Listen very carefully, I will say this only once. I love Madamoiselle Marie. A longtime fixture of DC's old war comics line, she was a reminder that the Big One wasn't just won by the men. And if she had to occasionally dress as a French tart, well, how often did Sgt Rock keep his shirt on for a full adventure? Hey kids, it's sex and violence.
Times having changed, there's more sex here than in the old stories, though the violence levels are about the same. It all works in context, as Special Operations Executive agent Marie meets a cadre of French Resistance fighters to pass on funding for an operation to blow up railway lines. By issue's end we've had conflict within and without the group, several explosions, two bedroom scenes, loads of gunshot and Marie in the chase of her life.
It's heady stuff, well-plotted by writer Billy Tucci. The dialogue is sparky, but falls into the old trap of constantly dropping in French phrases to remind us we're not in Metropolis any more. There's one instance in which a French character - who, remember, we're already reading 'in translation' - cries out a patriotic phrase to his French camarades (oh look, I'm doing it now), then translates it. We're reading French translated into English and back into French, then English once more.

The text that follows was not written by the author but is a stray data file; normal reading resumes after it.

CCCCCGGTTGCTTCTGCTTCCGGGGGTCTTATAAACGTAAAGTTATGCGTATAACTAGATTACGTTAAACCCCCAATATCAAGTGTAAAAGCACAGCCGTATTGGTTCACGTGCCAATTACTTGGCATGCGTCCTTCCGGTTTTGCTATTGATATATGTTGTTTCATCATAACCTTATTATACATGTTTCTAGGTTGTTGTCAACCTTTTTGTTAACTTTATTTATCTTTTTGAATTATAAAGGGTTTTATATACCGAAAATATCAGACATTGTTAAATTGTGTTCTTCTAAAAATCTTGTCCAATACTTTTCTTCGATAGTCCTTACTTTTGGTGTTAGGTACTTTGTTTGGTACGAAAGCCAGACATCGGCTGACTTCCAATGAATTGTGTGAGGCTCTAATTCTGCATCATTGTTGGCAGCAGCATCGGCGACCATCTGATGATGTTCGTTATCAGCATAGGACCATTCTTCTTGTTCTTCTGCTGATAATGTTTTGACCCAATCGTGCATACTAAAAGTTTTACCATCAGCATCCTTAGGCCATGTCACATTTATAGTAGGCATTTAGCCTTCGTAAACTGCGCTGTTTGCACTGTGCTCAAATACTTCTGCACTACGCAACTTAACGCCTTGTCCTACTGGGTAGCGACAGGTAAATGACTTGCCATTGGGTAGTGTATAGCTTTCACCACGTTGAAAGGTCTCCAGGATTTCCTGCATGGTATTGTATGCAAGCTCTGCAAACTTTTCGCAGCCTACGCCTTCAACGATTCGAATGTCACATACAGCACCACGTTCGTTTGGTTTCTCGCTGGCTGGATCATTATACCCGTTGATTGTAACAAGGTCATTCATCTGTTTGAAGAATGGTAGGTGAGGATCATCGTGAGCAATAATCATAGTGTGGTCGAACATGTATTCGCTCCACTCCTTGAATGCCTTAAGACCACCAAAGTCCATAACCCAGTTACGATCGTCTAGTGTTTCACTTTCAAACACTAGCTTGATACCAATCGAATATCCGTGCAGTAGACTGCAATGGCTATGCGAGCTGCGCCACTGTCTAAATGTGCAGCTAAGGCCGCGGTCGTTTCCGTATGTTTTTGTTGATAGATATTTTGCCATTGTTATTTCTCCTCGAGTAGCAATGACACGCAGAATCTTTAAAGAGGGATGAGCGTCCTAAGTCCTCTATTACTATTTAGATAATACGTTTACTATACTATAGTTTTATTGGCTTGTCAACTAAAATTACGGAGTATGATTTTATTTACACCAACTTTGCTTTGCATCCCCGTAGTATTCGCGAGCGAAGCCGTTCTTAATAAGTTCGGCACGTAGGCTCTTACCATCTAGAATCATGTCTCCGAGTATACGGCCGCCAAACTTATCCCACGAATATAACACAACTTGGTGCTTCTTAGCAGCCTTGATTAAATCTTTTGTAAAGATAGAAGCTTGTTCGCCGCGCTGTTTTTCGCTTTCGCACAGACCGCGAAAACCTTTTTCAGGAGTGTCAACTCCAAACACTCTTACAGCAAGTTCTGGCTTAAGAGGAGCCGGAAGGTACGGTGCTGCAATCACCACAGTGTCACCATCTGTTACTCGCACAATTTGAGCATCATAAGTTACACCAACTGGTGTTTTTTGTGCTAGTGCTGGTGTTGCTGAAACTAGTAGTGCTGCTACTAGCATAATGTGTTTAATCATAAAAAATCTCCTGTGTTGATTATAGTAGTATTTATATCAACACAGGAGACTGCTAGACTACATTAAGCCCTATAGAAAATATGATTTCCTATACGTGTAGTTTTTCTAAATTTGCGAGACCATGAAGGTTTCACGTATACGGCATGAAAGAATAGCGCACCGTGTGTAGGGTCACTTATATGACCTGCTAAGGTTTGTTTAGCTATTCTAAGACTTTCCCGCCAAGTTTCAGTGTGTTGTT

Ah well, that's war comics for you - I'm not going to worry too much when a book is as all-out entertaining as this. Action, intrigue, berets ... what more could you wish for? And it's all illustrated beautifully by pencillers Justiniano and Tom Derenick, and inker Andrew Mangum. The French countryside is well evoked (don't ask me if it's authentic, I've never been further than chitterling-crazy Paris) and the characters as motley as you could wish. The vehicles of war look good, the 'acting' is fine - Marie in particular has a wonderfully sexy intelligence and determination to her - and the story is well-told. A shout-out, too, to colourist Tom Chu for amping up the drama with his choices and applications, and to letterer Sal Cipriano for pulling off the bilingual assignment.
And ooh-la-la, that Brian Bolland cover, with Marie a beacon of brightness in a grim human landscape.
This is the first of DC's current spate of one-off war book revivals that I've read. It won't be the last.